CDC – The Centers for Disease Control have a mission: “CDC 24/7: Saving Lives, Protecting People.” That mission includes compiling data on the negative impacts climate change has on human health. Fact sheets tackle research on the threats to our health from extreme rainfall and drought and climate change’s impact on air pollution.
CDC is also helping state and city health departments “prepare for the specific health impacts of climate change that their communities will face” by providing research, data, and science-based adaptation strategies.
Unique Content: CDC is one of the few institutions studying the way climate change exacerbates mental health and stress-related disorders.
“Extreme weather events can affect mental health in several ways,” says the CDC. “For example, research demonstrated high levels of anxiety and post-traumatic stress disorder among people affected by Hurricane Katrina, and similar observations have followed floods and heat waves. Some evidence suggests wildfires have similar effects.
“All of these events are increasingly fueled by climate change. Other health consequences of intensely stressful exposures are also a concern, including pre-term birth, low birth weight, and maternal complications.”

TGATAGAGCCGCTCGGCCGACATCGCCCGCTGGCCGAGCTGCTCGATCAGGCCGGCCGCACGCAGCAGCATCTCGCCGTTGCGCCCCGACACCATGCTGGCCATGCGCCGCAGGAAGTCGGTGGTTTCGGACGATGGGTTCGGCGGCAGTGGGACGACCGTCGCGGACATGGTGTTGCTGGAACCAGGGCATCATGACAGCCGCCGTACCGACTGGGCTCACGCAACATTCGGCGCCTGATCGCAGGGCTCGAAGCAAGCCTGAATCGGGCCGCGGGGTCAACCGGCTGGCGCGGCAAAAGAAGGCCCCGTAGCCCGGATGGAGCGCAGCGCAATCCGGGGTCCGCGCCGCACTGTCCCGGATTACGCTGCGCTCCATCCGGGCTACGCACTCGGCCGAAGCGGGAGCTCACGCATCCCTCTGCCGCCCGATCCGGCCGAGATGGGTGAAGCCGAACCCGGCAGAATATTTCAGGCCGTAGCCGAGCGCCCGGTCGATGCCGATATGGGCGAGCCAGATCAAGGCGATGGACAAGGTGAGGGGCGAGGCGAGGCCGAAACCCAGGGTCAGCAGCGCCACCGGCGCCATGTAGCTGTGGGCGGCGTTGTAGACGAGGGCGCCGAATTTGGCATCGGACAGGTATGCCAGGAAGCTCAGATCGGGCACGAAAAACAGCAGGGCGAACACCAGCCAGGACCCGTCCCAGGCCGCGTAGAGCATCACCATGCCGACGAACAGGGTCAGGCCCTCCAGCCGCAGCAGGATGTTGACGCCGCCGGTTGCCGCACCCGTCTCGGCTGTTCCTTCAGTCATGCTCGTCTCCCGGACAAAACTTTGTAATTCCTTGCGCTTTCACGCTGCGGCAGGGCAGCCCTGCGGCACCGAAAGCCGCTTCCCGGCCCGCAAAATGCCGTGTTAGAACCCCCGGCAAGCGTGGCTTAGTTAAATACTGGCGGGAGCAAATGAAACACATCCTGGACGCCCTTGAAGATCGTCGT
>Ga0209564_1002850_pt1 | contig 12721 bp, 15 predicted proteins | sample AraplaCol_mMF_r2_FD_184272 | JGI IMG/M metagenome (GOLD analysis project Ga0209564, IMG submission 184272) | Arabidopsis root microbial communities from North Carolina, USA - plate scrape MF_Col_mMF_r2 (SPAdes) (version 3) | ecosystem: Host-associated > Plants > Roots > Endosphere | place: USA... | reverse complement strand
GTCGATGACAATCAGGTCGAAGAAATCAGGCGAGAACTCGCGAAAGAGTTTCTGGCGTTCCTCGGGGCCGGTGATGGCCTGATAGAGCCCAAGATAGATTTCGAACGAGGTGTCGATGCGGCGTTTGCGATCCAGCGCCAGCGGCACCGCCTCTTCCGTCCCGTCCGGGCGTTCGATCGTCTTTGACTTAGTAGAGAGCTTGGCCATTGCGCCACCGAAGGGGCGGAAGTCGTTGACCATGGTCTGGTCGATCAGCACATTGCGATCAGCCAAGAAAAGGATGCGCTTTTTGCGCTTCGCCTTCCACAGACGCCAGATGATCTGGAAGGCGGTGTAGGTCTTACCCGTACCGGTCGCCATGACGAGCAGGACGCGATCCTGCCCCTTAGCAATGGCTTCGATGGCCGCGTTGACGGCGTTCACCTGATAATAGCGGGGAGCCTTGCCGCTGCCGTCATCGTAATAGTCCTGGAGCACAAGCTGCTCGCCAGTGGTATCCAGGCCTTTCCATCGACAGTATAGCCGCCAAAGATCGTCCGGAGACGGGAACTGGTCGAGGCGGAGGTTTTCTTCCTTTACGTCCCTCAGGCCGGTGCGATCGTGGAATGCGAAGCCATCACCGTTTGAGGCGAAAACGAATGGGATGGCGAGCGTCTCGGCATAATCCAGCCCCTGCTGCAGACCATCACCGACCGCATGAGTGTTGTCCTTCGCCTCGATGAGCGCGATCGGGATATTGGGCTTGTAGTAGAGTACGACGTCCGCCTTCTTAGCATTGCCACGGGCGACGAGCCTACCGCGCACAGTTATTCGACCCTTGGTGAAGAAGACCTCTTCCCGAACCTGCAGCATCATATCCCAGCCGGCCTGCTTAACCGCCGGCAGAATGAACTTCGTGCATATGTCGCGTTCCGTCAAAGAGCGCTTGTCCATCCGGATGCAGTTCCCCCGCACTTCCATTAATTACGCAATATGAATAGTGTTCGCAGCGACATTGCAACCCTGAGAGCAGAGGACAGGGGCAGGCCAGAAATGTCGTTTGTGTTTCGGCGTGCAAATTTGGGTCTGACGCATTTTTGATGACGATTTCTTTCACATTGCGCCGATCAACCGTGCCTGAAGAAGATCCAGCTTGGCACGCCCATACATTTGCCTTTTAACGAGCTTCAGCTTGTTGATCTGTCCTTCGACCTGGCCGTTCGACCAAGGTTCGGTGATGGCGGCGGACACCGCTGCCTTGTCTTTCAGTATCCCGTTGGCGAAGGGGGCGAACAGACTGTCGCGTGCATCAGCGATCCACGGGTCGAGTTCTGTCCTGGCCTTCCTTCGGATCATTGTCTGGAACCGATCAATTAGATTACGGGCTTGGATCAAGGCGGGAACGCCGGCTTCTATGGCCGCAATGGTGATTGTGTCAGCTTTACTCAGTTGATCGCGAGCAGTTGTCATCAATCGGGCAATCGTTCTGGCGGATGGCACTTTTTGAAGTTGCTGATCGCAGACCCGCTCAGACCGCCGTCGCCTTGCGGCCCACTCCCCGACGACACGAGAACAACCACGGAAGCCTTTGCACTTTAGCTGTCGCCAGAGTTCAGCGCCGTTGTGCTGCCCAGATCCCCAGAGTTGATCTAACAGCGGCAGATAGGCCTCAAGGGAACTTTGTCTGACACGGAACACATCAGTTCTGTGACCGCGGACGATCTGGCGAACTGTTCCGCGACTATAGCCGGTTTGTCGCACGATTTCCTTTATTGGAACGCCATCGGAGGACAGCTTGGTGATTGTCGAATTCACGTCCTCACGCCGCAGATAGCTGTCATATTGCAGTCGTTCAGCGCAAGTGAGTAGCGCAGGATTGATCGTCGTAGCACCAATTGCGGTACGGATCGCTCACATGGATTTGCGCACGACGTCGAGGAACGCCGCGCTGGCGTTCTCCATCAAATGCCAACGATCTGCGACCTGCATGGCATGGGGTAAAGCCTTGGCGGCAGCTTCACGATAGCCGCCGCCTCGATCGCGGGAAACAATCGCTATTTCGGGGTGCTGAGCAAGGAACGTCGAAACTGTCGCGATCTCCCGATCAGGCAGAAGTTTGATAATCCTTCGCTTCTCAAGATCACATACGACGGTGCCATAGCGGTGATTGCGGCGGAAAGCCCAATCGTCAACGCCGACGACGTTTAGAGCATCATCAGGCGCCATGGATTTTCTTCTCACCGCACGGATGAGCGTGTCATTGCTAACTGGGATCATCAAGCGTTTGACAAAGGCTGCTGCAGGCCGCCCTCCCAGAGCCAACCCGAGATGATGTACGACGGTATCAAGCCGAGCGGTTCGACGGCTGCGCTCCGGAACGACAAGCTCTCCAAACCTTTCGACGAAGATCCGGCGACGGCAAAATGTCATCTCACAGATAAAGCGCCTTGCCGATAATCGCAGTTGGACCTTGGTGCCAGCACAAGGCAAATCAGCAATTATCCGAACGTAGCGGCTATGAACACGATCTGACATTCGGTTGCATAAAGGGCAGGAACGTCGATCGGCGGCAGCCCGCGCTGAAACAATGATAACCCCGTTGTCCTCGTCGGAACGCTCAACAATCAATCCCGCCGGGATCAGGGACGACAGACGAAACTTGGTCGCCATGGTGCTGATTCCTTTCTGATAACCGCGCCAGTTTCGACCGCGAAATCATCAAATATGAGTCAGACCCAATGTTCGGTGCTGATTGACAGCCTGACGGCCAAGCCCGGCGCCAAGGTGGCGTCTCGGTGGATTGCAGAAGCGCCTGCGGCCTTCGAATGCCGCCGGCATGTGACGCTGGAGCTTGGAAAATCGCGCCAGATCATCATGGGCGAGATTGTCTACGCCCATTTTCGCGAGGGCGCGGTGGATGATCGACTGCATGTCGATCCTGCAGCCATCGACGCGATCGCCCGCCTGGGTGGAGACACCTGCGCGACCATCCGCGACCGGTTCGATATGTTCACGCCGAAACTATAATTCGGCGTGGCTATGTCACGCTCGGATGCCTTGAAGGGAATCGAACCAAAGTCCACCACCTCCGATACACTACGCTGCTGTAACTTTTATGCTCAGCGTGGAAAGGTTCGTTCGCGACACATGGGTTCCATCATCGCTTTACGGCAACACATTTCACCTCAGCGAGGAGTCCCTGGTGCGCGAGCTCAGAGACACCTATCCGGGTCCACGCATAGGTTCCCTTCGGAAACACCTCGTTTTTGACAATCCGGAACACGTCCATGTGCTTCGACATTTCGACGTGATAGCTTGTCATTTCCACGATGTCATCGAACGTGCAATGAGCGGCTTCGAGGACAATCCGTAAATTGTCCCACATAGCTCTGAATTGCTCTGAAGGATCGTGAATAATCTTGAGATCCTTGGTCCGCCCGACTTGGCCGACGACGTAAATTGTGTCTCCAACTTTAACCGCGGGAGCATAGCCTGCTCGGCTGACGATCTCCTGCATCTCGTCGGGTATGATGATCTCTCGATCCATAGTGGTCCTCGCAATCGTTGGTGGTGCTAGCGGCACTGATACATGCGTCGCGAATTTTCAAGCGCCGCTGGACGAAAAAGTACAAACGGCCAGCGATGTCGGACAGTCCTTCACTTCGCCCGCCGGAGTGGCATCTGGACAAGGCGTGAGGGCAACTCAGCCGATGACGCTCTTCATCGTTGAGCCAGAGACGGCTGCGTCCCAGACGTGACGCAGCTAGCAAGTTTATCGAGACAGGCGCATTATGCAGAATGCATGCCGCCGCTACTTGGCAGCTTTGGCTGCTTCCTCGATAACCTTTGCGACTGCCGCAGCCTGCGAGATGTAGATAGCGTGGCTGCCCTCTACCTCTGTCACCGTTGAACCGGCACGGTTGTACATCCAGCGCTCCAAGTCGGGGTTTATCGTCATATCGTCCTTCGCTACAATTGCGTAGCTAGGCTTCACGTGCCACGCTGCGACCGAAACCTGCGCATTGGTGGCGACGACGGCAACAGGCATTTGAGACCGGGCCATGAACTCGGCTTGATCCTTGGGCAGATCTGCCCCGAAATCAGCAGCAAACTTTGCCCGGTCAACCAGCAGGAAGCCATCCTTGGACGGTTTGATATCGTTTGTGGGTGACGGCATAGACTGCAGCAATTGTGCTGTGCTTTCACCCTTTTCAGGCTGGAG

USDA – The U.S. Department of Agriculture oversees how we produce food in the U.S., so part of their focus on climate change relates to the impact that rising temperatures and extreme weather events can have on our farms and farming systems. The Department’s National Agricultural Library offers a treasure trover on topics ranging from how climate change affects the water we need to irrigate crops, how invasive species might be reducing farm productivity, and how warmer winters could mean we’ll see more bug infestations next summer. USDA also is in charge of managing our forests,
Helpful Regional Info – USDA’s “Climate Hub Regions” have developed region by region, science-based information about the impact climate change is having on our agricultural and natural resources. Their goal is to help farmers, ranchers and forest landowners manage and reduce the impacts climate change will have on their businesses.
EPA, NASA, CDC, and USDA all provide reliable information based on “the best available science” that your tax dollars have paid for. Review it, use it, share it, and help protect it. The more we know about climate change, the better equipped we’ll be to stop it.
By the way, the U.S. Commerce Department links to the climate change pages of all federal government websites here.
Photo: Mark Van Scyoc / Shutterstock, Inc.